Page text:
Today, 13 June 2017, the Competition Commission of South Africa has announced a series of investigations into manufacturers of cancer drugs, stating the matter is of grave national importance.
Their press statement reads as follows:
The Competition Commission has identified the healthcare sector, and pharmaceuticals, as a priority sector for its enforcement efforts due to the likely negative impact that anti-competitive conduct in that sector would have on consumers in general and specifically the poor and vulnerable.
ROCHE UNDER INVESTIGATION FOR EXCESSIVE PRICING OF CANCER MEDICINES
Therefore, the Commission has initiated an investigation against Roche Holding AG (Roche), relating to the provision of lifesaving breast cancer medicine in South Africa.
The Commission has reason to believe that Roche and its USA-based biotechnology company, Genentech Inc. (Genentech) have and continue to engage in excessive pricing, price discrimination and/or exclusionary conduct in the provision of breast cancer medicine in South Africa.
Breast cancer is the leading form of cancer affecting women in South Africa. Medication known as Trastuzumab is recommended as an essential medicine by the World Health Organisation and is primarily used to treat breast cancer and some types of stomach cancer.
In South Africa, only Roche’s branded versions of Trastuzumab are available and are sold under the names Herceptin and Herclon. Genentech provides exclusive marketing rights to Roche for Trastuzumab in South Africa.
Alleged Excessive Pricing
Information in possession of the Commission confirms that breast cancer treatment is unaffordable in South Africa and many medical aid schemes refuse to pay the treatment based on cost. For example, a 12-month course of Herceptin in the private sector costs over R500 000, or more, if a higher dosage is required. Because of exorbitant prices, most breast cancer patients in both the private and public sectors are unable to get treatment.
On this basis, the Commission has reasonable grounds to suspect that Roche and Genentech (both referred to as ‘the Respondent’ in this matter) may be charging excessive prices for breast cancer medicines, including Herceptin and Herclon, to the detriment of consumers and in contravention of the Competition Act.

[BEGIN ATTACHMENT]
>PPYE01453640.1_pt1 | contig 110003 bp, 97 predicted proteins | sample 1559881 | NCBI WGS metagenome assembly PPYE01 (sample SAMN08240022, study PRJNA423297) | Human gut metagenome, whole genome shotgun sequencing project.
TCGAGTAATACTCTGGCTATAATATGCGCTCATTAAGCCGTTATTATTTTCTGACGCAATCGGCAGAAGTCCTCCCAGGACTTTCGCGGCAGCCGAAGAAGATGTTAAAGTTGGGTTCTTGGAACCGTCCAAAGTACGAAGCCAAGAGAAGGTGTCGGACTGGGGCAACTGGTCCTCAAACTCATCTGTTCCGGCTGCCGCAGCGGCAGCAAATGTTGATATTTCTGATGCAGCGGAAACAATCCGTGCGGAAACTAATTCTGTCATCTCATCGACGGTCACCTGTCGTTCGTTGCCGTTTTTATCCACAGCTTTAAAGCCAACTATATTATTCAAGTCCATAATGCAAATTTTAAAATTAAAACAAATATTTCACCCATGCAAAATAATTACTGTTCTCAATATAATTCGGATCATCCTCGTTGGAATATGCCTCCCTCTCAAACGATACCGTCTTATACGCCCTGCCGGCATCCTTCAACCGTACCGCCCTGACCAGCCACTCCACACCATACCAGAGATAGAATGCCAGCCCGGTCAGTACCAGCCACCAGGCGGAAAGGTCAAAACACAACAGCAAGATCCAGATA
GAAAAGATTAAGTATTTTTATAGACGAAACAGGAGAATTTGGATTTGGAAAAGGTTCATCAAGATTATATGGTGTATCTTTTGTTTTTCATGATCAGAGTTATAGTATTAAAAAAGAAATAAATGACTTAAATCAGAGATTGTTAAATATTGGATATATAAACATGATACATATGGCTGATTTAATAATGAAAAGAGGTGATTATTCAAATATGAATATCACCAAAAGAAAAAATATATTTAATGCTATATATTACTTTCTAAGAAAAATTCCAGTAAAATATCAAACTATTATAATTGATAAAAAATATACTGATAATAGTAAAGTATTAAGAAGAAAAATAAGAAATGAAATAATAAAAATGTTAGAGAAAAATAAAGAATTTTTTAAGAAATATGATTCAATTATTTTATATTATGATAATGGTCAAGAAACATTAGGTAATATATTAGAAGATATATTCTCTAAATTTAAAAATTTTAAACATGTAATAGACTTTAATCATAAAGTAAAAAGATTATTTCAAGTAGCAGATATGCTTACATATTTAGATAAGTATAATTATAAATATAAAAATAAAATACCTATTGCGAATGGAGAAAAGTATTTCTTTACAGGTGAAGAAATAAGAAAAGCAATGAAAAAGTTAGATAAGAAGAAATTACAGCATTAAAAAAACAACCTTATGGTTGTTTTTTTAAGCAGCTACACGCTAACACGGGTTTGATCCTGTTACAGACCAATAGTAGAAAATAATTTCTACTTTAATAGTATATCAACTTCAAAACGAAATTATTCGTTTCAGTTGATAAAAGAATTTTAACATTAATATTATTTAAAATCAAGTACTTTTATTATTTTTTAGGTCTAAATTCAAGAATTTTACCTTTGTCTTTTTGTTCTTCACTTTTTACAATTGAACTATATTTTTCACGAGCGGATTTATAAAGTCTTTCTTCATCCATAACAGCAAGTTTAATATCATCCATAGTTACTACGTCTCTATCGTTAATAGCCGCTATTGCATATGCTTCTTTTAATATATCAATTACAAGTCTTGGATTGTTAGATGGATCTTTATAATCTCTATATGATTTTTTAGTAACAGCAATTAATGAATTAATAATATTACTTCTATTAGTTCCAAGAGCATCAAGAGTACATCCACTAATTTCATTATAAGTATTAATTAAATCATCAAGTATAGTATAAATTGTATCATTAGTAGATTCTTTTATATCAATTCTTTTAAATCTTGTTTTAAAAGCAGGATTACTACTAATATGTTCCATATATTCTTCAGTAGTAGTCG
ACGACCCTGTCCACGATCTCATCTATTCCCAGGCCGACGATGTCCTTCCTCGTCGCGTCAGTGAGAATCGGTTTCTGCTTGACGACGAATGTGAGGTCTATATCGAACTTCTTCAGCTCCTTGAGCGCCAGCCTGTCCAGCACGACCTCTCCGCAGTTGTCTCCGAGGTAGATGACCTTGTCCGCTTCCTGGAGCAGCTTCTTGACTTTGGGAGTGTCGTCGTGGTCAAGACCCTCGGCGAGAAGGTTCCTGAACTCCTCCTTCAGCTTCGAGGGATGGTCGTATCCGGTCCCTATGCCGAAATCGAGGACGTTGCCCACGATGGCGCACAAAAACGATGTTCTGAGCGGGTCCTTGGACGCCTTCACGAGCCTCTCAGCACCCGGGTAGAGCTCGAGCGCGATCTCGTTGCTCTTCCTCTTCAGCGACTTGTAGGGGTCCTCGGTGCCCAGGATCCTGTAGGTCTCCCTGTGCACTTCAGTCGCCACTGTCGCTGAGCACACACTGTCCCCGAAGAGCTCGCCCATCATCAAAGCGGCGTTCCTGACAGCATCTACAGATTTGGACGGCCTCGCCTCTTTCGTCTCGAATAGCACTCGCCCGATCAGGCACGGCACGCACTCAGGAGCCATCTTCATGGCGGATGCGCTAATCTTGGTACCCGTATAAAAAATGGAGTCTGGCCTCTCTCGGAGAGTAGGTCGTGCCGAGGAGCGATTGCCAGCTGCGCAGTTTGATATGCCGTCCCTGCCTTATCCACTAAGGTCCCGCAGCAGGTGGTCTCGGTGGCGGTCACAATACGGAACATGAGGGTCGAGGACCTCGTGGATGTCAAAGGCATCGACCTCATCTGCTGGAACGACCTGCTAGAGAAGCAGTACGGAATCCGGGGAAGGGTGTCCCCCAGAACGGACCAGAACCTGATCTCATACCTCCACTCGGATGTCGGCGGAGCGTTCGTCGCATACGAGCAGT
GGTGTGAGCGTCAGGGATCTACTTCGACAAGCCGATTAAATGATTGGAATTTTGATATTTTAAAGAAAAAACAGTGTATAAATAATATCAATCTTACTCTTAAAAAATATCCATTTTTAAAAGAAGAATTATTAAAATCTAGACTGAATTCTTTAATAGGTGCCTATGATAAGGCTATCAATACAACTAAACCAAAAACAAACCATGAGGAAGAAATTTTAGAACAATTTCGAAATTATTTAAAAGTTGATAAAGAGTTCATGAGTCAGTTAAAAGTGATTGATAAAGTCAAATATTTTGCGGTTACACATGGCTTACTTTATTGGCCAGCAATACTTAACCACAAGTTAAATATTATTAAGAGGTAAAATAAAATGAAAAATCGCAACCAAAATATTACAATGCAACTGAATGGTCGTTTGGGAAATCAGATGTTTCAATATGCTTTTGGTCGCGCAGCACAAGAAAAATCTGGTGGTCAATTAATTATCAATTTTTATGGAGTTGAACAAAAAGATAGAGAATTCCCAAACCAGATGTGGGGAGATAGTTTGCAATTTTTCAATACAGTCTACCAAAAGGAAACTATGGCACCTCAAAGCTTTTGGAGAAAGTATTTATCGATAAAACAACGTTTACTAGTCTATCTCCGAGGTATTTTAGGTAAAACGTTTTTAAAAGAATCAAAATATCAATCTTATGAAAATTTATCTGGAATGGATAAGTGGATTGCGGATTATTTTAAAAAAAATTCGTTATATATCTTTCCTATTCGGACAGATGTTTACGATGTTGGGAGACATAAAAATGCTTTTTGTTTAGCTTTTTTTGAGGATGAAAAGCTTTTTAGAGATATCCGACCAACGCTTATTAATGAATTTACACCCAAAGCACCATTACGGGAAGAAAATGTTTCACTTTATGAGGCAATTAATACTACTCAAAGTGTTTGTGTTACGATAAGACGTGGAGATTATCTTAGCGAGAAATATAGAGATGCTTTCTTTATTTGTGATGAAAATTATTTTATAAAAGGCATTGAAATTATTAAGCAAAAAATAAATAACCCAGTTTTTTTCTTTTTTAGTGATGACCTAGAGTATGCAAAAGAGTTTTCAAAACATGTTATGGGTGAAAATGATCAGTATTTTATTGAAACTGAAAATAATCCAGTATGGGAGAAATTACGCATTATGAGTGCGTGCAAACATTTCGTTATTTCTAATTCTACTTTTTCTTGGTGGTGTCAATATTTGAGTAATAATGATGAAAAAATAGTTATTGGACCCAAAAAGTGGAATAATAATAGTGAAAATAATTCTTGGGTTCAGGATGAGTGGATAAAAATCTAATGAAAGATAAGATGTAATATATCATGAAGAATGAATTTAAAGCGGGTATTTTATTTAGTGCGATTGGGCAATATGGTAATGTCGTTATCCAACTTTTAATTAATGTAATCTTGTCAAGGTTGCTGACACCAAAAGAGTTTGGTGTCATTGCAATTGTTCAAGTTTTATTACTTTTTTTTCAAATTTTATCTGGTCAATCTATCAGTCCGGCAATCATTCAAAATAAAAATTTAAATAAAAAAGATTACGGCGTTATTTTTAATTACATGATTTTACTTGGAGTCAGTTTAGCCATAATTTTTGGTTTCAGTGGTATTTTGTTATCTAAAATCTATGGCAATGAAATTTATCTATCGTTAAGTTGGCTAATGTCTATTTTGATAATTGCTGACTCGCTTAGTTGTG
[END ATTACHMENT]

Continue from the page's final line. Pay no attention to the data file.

Civil society organisations, such as Advocates for Breast Cancer, the Cancer Alliance, the Cancer Association of South Africa and SECTION27, have raised concerns that the Respondent charges exorbitant and excessive prices for breast cancer medicines in South Africa. These organisations attribute high breast cancer drug prices to, among other things, abuse of patent laws.
Roche holds a composition patent for its Trastuzumab product, Herceptin, in South Africa which expires in 2020. Genentech, which provides exclusive marketing rights to Roche for the product, also holds a patent covering combinations of the drug and other chemotherapeutic agents which could block pre-clinical wok on a biosimilar product until 2033.
Information in possession of the Commission gives rise to a reasonable suspicion that the Respondent may be engaging in exclusionary conduct in order to prolong its hold on breast cancer drugs. In particular, the Respondent may be using the ‘ever-greening’ strategy to delay and/or prevent entry of generic alternative breast cancer drugs. Ever-greening is a process whereby a first-generation patent, that is about to expire, undergoes a minor change in an attempt to be granted second generation patent protection.
The Respondent may also be engaging in exclusionary conduct by using the ‘patent thicket’ strategy to delay and/or prevent entry of generic alternative breast cancer drugs. This strategy prevents the development of alternate versions of the original product by restricting the processes whereby a drug is produced. It also limits the number of forms of the active ingredient that generic companies can make, thereby eliminating possible substitutable products.
Information available to the Commission shows that the Respondent charges its customers different prices for breast cancer medicines. For example, in the private sector a 12-month course of Herceptin costs approximately R500 000, or more, if higher dosage is required. The Respondent offers substantially low prices for Herclon in the public sector.
The Medicines Control Council does not register a particular medicine for use in one sector (e.g. private) and not in the other (e.g. public). The choice of restricting sales to a particular sector is a commercial choice by the patent holder, in this instance the Respondent. This conduct may amount to price discrimination in contravention of section 9(1) of the Competition Act.
INVESTIGATION AGAINST PFIZER INC FOR EXCESSIVE PRICING
Furthermore, we have also initiated an investigation against pharmaceutical giant, Pfizer Inc, for suspected excessive pricing of lung cancer medication in South Africa.